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Teach Your Dog the Leave It Command

Learn how to teach your dog the leave it command.

The "leave it" command is a great one to teach your dog. It helps you keep your dog safe from eating dangerous or toxic items and also things that may be disgusting or simply off limits.

General Training Tips

Before you start teaching your dog any command, it's good to know some basic things that can make dog training go easier:

  • Train after an exercise session. That can help get out some of your dog's extra energy and help her focus on learning.
  • Train when your dog is hungry. That can help her work harder to get the treats you may offer for training rewards.
  • Use a clicker to help your dog understand what you want faster. Learn more about how that works here: "Clicker Training for Dogs: An Overview."
  • Limit training sessions to ten minutes or less. Sessions that are too long can lead to your dog getting frustrated or losing focus.
  • End the session on a success for your dog, so the overall experience is great.
  • Stay patient and positive—your dog will associate training and that particular command with negativity and won't learn as fast if you don't.
  • Focus on rewarding your dog for the behavior you want instead of punishing for the behavior you don't want. Positive reinforcement works better than negative.

How to Teach a Dog the Leave It Command

To teach a dog the leave it command, start by putting a treat inside your closed hand. Let your dog try to get to the treat, but don't give it up. As soon as your dog stops trying to get the treat, moving back from your hand even a fraction, open your hand, click or give praise, and give the dog the treat.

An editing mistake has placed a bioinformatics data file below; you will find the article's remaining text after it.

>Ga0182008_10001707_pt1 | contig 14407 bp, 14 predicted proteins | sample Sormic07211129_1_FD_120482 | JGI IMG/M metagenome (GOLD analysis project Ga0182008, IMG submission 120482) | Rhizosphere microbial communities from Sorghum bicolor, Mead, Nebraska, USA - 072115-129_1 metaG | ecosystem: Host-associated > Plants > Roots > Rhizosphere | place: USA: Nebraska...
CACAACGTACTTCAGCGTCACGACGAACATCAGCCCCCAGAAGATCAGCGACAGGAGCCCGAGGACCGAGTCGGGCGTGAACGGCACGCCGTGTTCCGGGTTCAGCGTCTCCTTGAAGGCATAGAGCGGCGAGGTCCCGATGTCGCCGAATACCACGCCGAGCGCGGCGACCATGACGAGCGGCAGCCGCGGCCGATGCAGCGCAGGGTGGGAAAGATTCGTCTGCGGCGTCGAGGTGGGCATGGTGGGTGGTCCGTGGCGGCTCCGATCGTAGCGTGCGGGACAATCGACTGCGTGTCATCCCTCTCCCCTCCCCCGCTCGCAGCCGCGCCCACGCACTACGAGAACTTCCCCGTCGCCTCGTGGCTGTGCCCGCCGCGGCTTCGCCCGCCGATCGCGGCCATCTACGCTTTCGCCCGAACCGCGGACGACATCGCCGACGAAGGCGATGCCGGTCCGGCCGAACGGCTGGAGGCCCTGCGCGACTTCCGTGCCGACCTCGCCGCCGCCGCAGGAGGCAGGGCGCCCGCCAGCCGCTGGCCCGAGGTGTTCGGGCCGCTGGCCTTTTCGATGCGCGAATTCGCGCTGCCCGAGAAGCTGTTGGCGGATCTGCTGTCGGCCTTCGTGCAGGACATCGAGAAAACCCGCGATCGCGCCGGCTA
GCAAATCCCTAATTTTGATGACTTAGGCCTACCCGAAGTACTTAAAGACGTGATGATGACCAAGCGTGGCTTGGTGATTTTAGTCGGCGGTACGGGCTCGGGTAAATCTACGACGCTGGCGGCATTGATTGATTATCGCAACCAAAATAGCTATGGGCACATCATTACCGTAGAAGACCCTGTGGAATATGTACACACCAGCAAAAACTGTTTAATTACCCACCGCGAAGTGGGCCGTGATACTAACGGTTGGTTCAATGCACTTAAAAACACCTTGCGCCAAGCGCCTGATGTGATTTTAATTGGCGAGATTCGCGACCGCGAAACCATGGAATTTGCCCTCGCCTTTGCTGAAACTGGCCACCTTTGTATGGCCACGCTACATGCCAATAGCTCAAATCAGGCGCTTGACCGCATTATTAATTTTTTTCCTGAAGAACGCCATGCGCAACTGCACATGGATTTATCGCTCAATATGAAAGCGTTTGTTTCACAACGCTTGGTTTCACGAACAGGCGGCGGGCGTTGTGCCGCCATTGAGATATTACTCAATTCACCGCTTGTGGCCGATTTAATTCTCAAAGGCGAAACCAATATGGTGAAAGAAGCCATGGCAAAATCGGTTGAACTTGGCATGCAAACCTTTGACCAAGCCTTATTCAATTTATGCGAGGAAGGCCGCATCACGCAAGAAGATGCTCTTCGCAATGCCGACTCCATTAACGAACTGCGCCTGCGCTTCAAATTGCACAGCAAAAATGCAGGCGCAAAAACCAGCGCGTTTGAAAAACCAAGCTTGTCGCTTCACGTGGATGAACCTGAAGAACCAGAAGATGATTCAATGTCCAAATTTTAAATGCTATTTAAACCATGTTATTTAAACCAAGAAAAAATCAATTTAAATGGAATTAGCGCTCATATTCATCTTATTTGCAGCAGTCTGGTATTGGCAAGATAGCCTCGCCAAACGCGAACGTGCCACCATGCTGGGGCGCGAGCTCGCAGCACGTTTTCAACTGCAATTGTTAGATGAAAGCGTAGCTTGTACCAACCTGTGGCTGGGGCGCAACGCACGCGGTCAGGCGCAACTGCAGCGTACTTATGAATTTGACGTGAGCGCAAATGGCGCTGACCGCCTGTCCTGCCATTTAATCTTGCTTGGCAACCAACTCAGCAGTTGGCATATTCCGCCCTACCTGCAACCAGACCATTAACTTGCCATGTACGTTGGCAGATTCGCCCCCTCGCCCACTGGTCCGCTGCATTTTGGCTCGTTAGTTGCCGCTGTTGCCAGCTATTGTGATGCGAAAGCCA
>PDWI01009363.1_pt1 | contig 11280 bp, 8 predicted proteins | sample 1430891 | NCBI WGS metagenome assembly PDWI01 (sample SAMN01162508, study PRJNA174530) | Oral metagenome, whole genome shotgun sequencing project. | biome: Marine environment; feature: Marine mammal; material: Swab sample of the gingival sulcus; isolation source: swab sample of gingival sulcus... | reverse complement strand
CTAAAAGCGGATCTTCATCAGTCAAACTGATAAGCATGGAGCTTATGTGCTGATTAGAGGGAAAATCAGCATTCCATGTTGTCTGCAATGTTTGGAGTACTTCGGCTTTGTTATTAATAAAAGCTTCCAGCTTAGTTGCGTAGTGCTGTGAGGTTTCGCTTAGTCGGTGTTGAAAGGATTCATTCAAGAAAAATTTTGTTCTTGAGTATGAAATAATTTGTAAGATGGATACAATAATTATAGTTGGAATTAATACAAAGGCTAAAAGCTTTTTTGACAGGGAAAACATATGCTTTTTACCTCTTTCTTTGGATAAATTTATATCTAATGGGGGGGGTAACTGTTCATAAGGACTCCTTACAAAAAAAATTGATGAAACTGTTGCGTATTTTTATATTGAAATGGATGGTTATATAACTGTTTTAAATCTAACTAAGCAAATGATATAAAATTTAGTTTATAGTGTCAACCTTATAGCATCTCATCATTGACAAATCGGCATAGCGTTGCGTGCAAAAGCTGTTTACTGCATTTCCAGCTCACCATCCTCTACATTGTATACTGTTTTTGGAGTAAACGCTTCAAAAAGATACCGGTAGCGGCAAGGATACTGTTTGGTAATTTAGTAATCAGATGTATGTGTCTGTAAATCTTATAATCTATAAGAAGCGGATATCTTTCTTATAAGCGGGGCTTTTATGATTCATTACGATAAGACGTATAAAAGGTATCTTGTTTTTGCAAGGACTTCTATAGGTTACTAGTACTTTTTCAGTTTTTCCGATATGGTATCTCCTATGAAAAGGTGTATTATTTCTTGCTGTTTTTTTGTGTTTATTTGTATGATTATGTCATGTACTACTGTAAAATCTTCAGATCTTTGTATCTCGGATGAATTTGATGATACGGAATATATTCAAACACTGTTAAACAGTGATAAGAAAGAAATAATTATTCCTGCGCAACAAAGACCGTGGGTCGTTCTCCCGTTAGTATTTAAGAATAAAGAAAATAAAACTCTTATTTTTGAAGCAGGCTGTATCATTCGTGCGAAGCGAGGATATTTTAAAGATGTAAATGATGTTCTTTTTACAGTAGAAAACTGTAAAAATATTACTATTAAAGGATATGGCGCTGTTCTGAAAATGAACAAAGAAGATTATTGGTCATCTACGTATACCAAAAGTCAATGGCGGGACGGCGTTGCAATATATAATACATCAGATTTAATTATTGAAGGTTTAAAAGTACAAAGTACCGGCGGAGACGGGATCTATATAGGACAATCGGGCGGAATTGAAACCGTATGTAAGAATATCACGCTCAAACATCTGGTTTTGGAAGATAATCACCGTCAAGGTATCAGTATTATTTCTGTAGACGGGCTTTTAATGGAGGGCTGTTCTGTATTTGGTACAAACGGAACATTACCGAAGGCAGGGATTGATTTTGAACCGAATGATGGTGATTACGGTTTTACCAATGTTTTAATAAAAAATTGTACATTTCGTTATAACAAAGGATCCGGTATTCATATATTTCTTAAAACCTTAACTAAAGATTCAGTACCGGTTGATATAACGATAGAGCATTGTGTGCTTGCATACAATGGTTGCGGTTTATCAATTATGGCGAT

Gradually, wait longer between when he starts ignoring the treat and when you let your dog have it.

Once your dog reliably waits for you to open your hand and give the treat, start with the treat in your open hand but don't let your dog have it (cover it with the other hand if necessary). Say "leave it," and wait until your dog backs off to click or praise and deliver the treat.

Eventually, your dog should follow the leave it command and wait until you offer the treat to take it.

Then, you'll want to begin working on the floor. Start by placing a treat on the floor and covering it with your hand. Let the dog try to get it, but say "leave it," and when the dog backs off, click and give a treat (not the one from the floor). Keep working on it until your dog won't take the treat from the floor even if you aren't covering it.

The ultimate goal should be that your dog doesn't pick up anything from the floor or ground, even without being given the leave it command, until you direct him to do so. That's because you don't want him grabbing dropped medicine or foods that are toxic from the floor before you're able to notice it and say "leave it."

For that, you may wish to add a "take it" command. Do that by following the steps above, but saying "take it" when it's OK for the dog to eat the treat. That way, your dog will learn not to grab anything without you OK'ing it.

As your dog becomes more advanced, you can put a line of treats or toys on the floor, walk your dog past them, saying "leave it" at each one, and giving a reward which is of higher value to the dog than the ones on the ground.

Keep working on the command, reinforcing it, throughout the dog's life to keep it current in his mind.

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